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DREAM Act's failure denies opportunity for those who need it most
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To borrow a phrase: "When a defining moment comes along, you must define the moment, or the moment will define you."

Saturday, a defining moment presented itself to the conservatives in the Senate, 38 from the Republican party and, sadly, five from the Democratic side. It was the moment that cut through all the cow-patty rhetoric about immigration reform an laid bare the true colors of all involved. You know, the oft-repeated refrain, "we don't have anything against immigrants, we just want them to come here legally." But when it was time to put their money where there mouth was, the moment defined them.

The DREAM Act, which proposed a path to lawful residence for immigrant children brought here as infants (before having their own free will), and who also better themselves and America by enlisting in the Army or attending college, was dealt a death blow by filibuster.

What a sad day. A uniquely American dream crushed by a uniquely antiquated political maneuver. It proved deafeningly that conservative lip service about compassion for the better future of our nation shall always yield to the cruel reality of institutionalized prejudice against minority races. Even the "family values" mantra of lifting up our children was ignored.

Here is the bottom line: conservatives are punishing innocent children for the "sins" of their fathers. These kids did nothing wrong, nothing but be born poor in a foreign land. Through no fault of their own, they find themselves in America now, speaking English and with no ties to their former home.

They were born in a nation beset on all sides by violence and corruption, the product of our own nation's insatiable thirst for illegal drugs and cheap labor. Now these children will have to return there, a veritable death sentence or - if they're lucky - just life in dangerous poverty.

This is nothing new. Maintaining a permanent underclass is the blueprint for conservative political power. It is the game plan for concentrating immense individual wealth in a small group of power brokers. The targets of this plan have always been minorities: enslaved African-Americans, then Chinese immigrants, free blacks and now Mexican immigrants.

Lest you suspect me of appealing to class warfare, consider this nugget: Just a couple of years ago, I sat in the renovated Longstreet Hotel and listened to a local politician lecture a group of teachers (of all people!) about the concept that not every kid needs to go to college. He droned on and on incredibly about how we were foolishly spending money on graduation coaches when we should be herding kids toward a practical trade.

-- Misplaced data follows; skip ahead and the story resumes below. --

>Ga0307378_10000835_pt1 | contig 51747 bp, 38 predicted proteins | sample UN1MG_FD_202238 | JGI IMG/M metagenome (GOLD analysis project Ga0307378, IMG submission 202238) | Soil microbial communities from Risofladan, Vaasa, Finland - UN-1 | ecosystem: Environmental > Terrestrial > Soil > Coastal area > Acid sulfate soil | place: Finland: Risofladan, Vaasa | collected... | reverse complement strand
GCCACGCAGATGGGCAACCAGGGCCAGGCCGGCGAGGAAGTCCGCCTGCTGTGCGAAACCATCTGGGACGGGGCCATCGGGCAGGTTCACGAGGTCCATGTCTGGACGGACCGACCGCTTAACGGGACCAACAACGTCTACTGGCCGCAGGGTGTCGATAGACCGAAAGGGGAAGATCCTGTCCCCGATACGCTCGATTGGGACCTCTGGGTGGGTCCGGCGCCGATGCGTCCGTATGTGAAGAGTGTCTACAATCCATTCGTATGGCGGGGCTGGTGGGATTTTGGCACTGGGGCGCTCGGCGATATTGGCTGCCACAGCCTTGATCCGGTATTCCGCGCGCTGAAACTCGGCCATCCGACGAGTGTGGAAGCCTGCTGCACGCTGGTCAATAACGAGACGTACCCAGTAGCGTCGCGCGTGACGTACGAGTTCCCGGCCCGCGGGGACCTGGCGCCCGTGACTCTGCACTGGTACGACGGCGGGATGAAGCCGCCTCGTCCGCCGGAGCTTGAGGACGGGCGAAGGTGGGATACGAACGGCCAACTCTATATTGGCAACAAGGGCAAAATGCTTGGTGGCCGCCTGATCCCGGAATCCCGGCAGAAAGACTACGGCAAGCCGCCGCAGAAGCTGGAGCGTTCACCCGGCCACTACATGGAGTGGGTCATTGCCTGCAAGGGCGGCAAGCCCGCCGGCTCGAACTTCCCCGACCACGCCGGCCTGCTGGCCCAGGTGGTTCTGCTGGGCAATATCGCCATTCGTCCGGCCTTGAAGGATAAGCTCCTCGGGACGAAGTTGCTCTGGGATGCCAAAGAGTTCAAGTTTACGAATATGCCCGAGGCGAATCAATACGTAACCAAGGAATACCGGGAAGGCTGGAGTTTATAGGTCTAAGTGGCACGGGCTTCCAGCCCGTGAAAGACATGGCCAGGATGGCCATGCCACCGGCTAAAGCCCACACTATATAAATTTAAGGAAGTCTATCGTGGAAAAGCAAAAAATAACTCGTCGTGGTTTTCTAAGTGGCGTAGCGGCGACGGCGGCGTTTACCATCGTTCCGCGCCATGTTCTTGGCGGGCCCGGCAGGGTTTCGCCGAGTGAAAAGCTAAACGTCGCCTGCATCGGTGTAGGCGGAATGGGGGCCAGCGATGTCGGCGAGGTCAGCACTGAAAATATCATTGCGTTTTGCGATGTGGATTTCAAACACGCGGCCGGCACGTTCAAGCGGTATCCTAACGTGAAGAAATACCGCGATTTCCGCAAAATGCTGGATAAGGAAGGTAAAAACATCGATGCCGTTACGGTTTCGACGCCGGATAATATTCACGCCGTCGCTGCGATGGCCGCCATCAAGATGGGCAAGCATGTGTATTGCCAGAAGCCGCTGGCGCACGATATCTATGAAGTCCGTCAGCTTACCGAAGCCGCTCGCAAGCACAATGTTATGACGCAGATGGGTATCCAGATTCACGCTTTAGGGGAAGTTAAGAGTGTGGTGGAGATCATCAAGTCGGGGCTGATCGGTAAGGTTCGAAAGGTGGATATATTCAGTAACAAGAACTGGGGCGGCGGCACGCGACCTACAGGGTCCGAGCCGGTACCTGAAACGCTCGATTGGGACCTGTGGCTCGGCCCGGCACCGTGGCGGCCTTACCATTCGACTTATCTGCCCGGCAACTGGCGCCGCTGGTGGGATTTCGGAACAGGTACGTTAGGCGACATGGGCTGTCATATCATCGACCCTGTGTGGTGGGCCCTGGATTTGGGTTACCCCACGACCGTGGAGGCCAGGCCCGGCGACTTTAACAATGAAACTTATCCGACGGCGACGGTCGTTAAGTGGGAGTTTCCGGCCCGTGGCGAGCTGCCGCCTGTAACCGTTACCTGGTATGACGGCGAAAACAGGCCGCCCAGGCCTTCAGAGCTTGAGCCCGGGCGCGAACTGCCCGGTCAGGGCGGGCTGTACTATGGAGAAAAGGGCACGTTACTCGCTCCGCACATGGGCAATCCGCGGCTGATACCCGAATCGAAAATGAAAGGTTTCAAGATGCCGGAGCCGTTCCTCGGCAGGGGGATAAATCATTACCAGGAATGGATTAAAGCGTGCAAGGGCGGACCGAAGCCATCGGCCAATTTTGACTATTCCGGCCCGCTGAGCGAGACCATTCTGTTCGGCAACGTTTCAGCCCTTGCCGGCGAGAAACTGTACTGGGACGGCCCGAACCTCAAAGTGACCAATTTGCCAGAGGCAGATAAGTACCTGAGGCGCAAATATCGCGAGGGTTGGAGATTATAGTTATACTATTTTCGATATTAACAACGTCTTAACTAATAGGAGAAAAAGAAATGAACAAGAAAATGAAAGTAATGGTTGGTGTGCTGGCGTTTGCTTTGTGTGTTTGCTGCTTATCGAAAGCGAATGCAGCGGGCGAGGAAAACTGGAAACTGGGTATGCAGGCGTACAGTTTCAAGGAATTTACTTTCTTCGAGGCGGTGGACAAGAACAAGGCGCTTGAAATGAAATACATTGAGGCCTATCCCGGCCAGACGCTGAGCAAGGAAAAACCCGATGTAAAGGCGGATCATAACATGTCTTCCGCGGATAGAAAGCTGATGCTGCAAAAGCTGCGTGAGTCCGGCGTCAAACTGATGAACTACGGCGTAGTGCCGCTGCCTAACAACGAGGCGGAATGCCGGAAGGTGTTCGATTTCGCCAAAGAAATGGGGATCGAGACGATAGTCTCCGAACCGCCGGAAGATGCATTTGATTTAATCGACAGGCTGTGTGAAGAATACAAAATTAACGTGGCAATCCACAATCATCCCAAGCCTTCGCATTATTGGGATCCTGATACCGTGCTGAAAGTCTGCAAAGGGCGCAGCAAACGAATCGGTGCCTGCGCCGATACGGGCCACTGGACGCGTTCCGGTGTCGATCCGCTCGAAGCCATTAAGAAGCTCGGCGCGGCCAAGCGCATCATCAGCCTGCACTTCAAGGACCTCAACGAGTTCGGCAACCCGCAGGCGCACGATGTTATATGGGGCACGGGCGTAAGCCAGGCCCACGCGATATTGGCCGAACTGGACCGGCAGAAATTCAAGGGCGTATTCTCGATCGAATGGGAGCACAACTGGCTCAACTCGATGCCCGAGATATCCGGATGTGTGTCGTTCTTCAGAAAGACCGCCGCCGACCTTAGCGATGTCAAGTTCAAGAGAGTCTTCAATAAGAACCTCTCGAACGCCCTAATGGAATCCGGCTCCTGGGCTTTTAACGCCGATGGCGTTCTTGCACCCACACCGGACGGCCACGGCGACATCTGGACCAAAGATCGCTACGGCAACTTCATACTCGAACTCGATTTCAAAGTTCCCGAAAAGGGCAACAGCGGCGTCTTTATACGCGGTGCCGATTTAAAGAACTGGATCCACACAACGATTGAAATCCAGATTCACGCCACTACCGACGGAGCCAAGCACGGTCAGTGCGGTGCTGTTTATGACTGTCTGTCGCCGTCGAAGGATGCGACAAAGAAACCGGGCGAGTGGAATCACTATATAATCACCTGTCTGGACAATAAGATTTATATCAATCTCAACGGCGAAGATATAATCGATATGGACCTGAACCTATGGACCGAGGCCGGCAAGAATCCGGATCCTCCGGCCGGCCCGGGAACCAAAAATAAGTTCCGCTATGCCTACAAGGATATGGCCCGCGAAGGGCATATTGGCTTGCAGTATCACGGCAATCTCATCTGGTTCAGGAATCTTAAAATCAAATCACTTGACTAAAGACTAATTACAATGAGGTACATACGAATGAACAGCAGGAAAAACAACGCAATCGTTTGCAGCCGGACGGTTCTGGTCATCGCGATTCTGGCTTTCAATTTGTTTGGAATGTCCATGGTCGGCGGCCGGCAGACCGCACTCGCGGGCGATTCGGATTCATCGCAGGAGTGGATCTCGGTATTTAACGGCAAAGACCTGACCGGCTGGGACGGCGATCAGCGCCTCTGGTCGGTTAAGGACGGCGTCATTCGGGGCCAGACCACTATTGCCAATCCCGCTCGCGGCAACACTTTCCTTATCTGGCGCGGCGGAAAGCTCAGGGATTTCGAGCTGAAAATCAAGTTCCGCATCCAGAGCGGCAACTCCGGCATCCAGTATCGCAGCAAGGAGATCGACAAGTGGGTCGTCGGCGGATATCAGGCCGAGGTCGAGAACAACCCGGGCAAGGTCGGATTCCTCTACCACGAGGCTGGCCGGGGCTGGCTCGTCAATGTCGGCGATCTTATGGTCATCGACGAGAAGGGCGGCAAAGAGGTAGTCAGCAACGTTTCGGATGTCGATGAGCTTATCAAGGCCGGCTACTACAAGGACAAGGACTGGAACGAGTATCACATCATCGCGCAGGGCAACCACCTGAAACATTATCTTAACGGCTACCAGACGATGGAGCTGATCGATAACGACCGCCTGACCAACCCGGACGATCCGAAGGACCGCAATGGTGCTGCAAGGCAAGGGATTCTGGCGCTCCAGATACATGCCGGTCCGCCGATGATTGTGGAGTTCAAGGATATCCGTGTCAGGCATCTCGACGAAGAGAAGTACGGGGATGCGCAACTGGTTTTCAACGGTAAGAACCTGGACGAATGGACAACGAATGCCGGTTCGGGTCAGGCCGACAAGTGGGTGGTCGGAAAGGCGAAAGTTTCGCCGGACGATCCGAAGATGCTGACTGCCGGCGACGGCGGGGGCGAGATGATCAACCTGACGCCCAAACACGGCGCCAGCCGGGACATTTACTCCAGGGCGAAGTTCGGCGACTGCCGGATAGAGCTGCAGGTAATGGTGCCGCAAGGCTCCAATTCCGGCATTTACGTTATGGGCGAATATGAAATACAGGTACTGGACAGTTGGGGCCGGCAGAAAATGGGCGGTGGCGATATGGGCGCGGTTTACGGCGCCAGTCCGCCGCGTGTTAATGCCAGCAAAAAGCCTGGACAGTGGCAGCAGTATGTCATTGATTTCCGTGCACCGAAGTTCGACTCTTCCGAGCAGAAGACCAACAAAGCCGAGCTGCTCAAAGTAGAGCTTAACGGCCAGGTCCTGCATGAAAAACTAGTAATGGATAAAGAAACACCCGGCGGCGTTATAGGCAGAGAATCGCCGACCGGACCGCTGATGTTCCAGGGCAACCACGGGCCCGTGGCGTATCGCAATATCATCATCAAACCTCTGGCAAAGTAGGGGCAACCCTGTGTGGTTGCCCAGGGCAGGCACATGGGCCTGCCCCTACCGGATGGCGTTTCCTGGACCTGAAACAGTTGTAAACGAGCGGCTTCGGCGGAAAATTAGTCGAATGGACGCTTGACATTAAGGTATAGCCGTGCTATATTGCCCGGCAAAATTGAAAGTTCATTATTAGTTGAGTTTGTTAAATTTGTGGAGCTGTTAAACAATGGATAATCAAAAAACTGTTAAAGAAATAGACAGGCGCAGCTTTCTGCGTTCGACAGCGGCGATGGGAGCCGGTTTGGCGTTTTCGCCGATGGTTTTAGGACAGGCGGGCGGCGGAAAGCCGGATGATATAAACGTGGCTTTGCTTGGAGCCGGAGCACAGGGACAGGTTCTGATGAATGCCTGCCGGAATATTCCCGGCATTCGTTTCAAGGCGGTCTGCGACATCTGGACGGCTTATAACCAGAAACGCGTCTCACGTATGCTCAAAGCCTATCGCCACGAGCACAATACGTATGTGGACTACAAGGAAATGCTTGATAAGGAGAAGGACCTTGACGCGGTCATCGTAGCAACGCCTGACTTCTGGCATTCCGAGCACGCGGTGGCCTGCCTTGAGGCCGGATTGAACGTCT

Outrageous. "The world needs ditch diggers, too" is not a modern education plan, but it is coded language for denying blacks a chance at college. Class warfare is being waged against citizen children, too.

Unless you honestly want your child to earn a ditch diggers' wages and pay a third of them back to the government for her trouble, know this truth: Blocking kids from college, or kicking good kids out of college and imprisoning them for being foreigners before deporting them to a war zone, is no example of the greatness of America. And it is but the first step toward economically enslaving those American children who remain.

By trying to keep our children dumbed-down, conservatives keep America down. By suppressing an electorate from full access to higher education, we guarantee America a dynasty of inept political leaders who proudly announce that they don't read.

Any teacher will tell you: Those who don't value knowledge value ignorance by default. Ignorance leads us into wars of false pretense and economic depressions that funnel billions into Wall Street coffers from Main Street pockets.

How can any person of color believe for a second that the conservative party has a place for them? Has a plan that includes success for them? No, sir. They mock you ("How's that ‘hopey-changey' thing working out for you?") even as they watch you lose your home, your job, your retirement savings. Gov. Haley Barbour of Mississippi says of segregation in his hometown growing up, "I don't remember it being that bad."

Really? This is the leader of the Republican National Governor's Association. He is a contender for president in 2012. And he thinks back fondly on segregation? Next, they'll try and bring back slavery. A black or Latino Republican is an irony as perplexing as ... well, it makes no sense whatsoever, even in a time when Americans routinely vote against our own best interests.

Lend me your ears, brothers and sisters. "We" means those of us who love America, no matter where you were born, or what color you are. We are Americans, too! We have the spirit of America coursing through our blood and, if given the chance, we will bleed and sweat for her. In return, all we ask is for a reasonable chance for the successes of generations who came before us.

We deserve to have our voices heard in a Democratic society. We deserve majority rule, not obstructionist maneuvers. We deserve leaders who govern with the best interests of our children in mind, not those who plot how best to exploit them. We deserve to reach for the highest level of education available and eschew the ignorance that our oppressors use to lash us to the ladder's bottom rung.

Climb, children. Define your moment. When next we cast our votes for American governance, we minority voters will be greater in number than ever in history. And we will remember the names of those who stood up to be counted against us.

Arturo Corso is a Gainesville attorney.

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